Commission admits special forces used tanks, flame-throwers at the Beslan school

INGUSHETIA, OCTOBER 13, Caucasus Times – Arkady Baskayev, the lawmaker and member of the ad hoc parliamentary commission investigating into the September tragedy at the Beslan school admitted that special forces had employed heavy tanks, flame-throwers and rocket-propelled grenades while storming the school building. “Evidently, there were tanks, flame throwers and grenades launchers used in the storm, but the commission has not yet determined when it was taking place, at the time the hostages were still inside or when only terrorists remained in the building,” Mr. Baskayev said in his interview with BBC News.

Mr. Baskayev said the investigators were carrying out a technical expertise collecting evidences at the scene, while the military prosecutor were interviewing all servicemen of special forces and troops who had stormed the school to form a complete and clear picture.

The lawmaker said he had formed his own opinion about the event but suggested the commission should have the collective opinion worked out on the issue.
Mr. Baskayev assured, the conclusions of the commission would be “ninety nine percent” open for public, except some classified information, such as names of servicemen and special forces techniques employed in the storm.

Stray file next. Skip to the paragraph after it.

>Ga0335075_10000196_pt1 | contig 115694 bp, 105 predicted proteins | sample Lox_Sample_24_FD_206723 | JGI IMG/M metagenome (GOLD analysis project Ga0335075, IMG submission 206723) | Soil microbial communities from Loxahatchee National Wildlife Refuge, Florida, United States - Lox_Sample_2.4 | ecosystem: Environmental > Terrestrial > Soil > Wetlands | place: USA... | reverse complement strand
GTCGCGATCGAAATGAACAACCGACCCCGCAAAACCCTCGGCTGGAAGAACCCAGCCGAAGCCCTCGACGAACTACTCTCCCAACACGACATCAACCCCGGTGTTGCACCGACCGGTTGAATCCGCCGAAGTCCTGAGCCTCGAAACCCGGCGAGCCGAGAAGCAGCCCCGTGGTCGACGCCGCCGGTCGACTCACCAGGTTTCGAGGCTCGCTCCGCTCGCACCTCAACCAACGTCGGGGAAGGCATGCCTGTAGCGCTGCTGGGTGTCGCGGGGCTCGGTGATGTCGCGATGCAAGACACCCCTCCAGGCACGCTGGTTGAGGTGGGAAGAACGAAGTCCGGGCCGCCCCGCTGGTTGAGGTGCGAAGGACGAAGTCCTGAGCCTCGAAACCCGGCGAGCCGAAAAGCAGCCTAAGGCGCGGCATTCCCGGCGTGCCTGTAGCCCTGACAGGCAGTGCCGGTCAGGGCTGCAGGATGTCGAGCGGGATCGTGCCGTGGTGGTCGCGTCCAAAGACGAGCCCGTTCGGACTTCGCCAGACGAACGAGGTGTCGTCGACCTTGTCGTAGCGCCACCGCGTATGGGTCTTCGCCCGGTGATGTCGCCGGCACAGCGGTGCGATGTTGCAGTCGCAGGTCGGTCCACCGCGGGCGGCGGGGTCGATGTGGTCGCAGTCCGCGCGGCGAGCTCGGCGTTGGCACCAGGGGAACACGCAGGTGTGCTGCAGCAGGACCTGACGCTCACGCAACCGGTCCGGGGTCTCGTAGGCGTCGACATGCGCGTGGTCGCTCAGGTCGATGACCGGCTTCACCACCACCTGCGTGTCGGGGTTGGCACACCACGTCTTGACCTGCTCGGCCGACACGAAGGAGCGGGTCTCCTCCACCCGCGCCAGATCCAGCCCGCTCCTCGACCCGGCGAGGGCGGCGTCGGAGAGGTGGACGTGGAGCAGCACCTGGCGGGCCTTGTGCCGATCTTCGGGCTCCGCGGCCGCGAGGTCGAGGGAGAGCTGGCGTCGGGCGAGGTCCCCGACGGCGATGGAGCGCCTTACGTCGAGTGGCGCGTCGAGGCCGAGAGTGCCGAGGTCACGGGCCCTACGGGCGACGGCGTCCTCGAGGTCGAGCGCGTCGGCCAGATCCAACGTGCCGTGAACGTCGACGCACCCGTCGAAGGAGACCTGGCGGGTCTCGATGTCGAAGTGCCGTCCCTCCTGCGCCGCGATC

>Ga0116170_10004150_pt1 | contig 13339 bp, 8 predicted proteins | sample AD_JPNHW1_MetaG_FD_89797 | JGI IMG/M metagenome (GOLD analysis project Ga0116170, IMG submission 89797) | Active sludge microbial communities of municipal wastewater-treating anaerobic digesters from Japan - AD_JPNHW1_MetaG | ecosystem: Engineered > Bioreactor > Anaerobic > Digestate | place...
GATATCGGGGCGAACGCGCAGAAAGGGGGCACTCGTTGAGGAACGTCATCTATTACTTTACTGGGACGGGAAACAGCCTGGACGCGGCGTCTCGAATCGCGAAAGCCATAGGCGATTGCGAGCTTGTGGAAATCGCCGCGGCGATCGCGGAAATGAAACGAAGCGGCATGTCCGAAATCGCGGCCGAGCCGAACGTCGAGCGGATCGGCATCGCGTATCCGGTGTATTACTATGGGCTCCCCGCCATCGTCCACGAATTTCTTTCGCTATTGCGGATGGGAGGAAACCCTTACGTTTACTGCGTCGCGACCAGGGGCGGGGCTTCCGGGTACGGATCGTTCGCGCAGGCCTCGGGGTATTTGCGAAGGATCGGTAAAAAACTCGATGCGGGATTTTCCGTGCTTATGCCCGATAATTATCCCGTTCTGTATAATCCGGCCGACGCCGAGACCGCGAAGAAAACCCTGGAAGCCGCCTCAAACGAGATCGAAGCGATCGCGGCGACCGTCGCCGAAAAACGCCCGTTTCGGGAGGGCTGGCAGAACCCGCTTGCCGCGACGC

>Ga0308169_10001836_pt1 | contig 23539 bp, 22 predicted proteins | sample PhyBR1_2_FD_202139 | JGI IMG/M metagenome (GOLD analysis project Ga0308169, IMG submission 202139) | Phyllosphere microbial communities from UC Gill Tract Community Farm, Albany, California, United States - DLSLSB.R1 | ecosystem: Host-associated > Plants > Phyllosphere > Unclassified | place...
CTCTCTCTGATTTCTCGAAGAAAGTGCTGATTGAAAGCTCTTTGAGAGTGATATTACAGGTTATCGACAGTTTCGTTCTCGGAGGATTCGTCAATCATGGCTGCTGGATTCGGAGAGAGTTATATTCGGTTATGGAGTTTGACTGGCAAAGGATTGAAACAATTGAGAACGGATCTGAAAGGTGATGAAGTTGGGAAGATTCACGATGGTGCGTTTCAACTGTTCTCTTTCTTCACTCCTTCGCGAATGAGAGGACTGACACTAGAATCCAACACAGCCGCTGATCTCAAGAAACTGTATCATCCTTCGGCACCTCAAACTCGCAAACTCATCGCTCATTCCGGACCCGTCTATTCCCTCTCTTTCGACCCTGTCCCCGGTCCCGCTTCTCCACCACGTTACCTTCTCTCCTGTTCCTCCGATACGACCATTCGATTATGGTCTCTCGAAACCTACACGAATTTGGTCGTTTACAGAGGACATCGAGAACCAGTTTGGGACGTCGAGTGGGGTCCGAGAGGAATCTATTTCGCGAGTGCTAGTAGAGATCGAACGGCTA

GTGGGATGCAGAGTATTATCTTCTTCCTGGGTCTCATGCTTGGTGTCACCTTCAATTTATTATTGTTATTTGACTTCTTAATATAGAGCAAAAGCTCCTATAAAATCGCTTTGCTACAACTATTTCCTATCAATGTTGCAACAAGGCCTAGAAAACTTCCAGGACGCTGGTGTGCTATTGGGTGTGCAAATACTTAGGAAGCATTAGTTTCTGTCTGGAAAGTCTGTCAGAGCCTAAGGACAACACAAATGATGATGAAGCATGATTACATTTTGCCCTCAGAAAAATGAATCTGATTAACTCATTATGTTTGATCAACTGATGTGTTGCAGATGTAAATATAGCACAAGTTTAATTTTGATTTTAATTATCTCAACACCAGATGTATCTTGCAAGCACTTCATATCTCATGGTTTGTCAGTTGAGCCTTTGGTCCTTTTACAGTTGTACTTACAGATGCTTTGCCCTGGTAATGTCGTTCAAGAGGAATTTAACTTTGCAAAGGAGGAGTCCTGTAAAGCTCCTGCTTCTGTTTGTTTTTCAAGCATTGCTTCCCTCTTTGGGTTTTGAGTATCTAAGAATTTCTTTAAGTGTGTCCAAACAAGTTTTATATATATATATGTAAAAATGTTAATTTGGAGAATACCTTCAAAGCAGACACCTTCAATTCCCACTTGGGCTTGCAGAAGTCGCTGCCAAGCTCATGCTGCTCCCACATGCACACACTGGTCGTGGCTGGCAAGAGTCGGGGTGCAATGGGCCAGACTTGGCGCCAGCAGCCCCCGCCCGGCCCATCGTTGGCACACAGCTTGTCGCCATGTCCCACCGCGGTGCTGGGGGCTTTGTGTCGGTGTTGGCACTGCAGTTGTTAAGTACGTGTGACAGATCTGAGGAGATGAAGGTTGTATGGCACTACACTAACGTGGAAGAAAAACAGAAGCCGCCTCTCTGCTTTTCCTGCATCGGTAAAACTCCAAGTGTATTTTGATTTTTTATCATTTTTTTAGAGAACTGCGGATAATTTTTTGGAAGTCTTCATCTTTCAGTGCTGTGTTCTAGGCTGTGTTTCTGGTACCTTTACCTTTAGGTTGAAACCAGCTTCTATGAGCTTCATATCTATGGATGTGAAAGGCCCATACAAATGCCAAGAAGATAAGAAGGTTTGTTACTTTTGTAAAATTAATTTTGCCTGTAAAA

“The commission will make a minute-by-minute report on the event, from the moment of the school seizer until all bodies of hostages were removed from the ruined gym, precisely what decisions were made, who was planning the operation and who was commanding,” Arkady Baskayev was quoted as saying.

However, Yuri Saveliyev, another member of the commission, the deputy from “Rodina” (Motherland) party speaking on Radio “Echo of Moscow” Tuesday, said the conclusions of commission would most likely never be announced to public. He said that the truth about those who had commanded to seize the school could be so awful that it might cause another bloodshed.

On Tuesday the 40-day mourning day period ended in Orthodox Christian temples with prayers in North Ossetia. Many observers had warned the long-term conflict between Ossetians and Ingushi could spark again after the 40-day mourning period. The people who have lost their loved ones could respond revenging the Ingushi living in the neighboring republic.

Nevertheless, many locals said the militants were planning to trigger the conflict by the raid at the school and therefore the people should keep in check their emotions to prevent the disaster.

Meanwhile, the reinforced police patrols working round-the-clock shift tightened security measures in Prigorodny district of North Ossetia inhabited by ethnic Ingushi to prevent possible disorders, Caucasus Times correspondent reported.

Caucasus Times

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